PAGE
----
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CSF (Spinal Fluid) Leakage

What is a CSF leak?

A leak of cerebrospinal fluid (CSF) can occur from head trauma, after surgeries around the brain, sinuses, ear or skull, and from procedures such as a spinal tap or lumbar puncture. CSF leaks can occur spontaneously as well. Because this fluid that surrounds the brain and spinal cord is under pressure—the body is constantly making new CSF—it will leak until it is stopped by a medical procedure.

What are the symptoms of a CSF leak?

Many times, there are no symptoms. But the most common symptom is a watery drainage from the nose (most commonly on one side) or a salty taste from CSF leaking in the back of the throat. Some patients may develop meningitis (infection around the brain) from bacteria that can get from the nose into the brain or go from the nose into the ear, and from there into the brain. If the ear is the source of the CSF leak, the fluid moves behind the ear drum, down the Eustachian tube to the back of the nose (nasopharynx) and into the back of the throat. If the leak accumulates behind the ear drum and a tube is placed in the ear drum, it can lead to a persistent leakage of spinal fluid through the tube.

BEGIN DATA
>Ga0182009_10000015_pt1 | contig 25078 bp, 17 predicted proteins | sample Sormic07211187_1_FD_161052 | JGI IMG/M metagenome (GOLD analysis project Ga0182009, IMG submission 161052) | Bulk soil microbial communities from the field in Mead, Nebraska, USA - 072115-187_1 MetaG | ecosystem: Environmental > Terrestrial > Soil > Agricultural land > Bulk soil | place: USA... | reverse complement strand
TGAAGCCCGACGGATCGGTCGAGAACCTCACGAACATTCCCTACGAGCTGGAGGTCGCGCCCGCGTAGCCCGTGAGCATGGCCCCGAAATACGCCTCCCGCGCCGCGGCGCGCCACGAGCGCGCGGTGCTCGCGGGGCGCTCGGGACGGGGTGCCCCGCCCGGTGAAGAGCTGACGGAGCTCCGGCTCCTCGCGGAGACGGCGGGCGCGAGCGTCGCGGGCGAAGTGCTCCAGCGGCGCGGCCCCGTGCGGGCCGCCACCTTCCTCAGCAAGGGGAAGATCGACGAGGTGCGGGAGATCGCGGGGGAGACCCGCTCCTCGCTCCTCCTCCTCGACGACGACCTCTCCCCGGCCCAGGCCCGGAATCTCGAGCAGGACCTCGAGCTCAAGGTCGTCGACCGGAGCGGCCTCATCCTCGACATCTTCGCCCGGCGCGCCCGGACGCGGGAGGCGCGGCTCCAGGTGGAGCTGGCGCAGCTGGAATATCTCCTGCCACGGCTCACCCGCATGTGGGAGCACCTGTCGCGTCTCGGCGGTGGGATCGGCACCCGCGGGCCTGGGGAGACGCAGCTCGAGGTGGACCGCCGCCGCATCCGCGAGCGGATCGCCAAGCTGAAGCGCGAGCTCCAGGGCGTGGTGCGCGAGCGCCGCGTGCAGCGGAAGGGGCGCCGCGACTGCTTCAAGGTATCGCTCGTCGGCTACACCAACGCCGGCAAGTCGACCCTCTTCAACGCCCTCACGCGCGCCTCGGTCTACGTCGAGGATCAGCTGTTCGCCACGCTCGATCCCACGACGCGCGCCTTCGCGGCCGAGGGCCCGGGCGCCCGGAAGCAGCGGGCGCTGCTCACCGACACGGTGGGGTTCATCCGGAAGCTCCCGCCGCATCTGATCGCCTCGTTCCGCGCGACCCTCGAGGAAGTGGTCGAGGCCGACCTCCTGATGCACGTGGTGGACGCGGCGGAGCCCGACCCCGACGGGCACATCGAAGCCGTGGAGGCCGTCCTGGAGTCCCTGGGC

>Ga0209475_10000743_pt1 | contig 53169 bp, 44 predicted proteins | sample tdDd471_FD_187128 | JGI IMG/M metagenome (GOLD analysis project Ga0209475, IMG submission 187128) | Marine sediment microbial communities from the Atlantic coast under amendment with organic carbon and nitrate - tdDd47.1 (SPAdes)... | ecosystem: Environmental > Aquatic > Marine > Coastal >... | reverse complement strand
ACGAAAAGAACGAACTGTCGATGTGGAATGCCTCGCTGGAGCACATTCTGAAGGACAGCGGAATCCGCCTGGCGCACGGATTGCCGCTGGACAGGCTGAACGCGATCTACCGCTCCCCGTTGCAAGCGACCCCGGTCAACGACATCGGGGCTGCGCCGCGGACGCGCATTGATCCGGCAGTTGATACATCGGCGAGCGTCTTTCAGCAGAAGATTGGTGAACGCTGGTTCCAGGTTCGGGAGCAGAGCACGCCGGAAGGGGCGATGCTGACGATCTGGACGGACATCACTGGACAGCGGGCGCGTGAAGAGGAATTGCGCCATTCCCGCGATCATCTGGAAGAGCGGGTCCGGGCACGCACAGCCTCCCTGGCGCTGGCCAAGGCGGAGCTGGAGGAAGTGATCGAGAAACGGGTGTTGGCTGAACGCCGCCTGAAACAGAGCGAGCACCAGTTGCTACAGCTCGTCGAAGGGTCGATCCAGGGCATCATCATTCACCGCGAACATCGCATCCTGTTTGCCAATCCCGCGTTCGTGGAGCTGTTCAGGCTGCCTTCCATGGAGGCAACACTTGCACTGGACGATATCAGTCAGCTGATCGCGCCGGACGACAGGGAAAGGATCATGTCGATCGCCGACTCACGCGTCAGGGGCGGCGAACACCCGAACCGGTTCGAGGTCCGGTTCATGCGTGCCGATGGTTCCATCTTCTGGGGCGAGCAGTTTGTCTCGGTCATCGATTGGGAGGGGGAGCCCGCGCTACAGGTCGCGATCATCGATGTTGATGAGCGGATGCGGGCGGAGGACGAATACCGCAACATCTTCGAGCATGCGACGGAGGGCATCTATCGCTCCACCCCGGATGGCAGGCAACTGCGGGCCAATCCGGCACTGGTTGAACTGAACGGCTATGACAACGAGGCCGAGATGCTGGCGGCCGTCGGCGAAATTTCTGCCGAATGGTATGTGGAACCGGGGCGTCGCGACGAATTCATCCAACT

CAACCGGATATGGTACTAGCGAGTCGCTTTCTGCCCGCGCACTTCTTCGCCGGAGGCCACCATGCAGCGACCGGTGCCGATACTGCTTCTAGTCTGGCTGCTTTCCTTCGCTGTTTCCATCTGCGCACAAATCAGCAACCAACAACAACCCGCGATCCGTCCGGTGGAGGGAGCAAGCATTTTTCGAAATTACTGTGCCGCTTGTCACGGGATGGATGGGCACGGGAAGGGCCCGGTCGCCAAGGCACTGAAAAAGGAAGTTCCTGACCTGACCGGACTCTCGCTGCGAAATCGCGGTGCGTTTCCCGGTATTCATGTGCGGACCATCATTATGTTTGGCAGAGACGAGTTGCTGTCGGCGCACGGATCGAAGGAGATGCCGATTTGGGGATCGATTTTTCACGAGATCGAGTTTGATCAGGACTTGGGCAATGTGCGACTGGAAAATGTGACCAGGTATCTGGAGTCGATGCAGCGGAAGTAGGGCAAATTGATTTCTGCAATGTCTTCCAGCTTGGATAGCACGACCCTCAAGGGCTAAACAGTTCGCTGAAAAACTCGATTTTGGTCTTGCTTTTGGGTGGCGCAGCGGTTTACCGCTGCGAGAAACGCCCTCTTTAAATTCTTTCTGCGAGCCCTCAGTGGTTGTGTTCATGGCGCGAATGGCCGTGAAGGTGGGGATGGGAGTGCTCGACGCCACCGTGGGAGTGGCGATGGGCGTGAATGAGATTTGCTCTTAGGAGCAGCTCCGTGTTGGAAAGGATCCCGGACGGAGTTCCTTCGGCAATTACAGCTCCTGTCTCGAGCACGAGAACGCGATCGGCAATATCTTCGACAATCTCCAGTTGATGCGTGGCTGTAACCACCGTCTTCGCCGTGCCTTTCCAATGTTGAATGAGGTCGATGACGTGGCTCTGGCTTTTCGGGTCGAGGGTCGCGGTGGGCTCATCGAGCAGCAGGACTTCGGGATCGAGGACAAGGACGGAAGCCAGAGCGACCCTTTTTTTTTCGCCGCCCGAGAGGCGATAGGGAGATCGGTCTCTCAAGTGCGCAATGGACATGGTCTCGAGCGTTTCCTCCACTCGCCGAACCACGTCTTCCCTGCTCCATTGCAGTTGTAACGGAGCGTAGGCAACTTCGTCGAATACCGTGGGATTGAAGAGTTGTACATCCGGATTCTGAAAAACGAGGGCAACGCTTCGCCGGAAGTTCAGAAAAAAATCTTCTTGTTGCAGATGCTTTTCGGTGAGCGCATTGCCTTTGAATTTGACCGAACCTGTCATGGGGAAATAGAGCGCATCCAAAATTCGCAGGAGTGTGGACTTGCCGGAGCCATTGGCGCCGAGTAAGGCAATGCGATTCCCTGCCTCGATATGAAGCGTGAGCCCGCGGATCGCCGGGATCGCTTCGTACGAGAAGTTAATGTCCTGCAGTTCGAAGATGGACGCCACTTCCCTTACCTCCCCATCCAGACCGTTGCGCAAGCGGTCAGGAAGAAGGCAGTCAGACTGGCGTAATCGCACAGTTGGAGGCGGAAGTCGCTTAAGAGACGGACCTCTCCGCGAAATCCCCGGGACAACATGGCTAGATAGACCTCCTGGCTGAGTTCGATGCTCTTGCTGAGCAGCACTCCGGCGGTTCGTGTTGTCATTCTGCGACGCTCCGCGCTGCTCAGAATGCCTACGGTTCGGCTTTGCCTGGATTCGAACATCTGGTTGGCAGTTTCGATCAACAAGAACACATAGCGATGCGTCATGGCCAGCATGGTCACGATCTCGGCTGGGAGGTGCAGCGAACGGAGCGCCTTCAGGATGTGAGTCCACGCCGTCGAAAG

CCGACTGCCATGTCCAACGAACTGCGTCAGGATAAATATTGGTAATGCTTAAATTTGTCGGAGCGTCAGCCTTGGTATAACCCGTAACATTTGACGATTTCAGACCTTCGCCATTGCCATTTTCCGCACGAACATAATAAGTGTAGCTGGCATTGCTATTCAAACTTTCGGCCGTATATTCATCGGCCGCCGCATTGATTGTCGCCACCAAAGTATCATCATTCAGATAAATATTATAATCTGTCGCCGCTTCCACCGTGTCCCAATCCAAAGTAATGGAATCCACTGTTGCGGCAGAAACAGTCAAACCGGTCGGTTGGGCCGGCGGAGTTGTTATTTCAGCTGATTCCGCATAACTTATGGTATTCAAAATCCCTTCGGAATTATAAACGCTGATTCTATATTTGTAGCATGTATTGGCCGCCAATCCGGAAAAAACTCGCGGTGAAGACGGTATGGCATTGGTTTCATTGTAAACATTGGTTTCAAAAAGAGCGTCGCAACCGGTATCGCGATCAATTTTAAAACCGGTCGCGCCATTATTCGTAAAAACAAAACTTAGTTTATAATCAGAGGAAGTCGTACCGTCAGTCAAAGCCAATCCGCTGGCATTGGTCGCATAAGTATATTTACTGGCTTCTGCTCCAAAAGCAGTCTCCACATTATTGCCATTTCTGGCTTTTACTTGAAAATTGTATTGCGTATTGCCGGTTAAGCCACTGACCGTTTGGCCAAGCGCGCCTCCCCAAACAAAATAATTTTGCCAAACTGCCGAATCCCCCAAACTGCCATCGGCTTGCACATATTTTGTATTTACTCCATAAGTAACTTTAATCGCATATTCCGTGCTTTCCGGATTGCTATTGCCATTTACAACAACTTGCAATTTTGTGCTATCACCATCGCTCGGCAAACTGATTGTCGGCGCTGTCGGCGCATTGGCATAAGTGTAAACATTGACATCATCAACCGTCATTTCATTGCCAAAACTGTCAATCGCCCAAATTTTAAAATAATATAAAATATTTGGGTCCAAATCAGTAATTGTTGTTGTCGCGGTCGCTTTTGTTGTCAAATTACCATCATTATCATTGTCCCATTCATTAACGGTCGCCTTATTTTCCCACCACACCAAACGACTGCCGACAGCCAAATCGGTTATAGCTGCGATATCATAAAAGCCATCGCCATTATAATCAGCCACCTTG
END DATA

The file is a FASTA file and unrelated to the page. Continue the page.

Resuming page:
Why is a CSF leak a problem?

A CSF leak is a channel for bacteria to get to the brain or spinal cord and cause a life-threatening infection.

Who gets a CSF leak?

There are four main categories of patients who develop CSF leaks:

  1. People who have had skull-base tumor surgeries (e.g., for an acoustic neuroma, a meningioma or other tumors) and develop a CSF leak the surgery area that drains into the ear.
  2. People who have had nose or sinus surgery that caused a break in the bone of the skull base (floor of the brain), allowing a leak through the opening.
  3. People who have had ear surgery in which the bone separating the ear/mastoid from the brain is opened and the dura (the covering of the brain) is injured.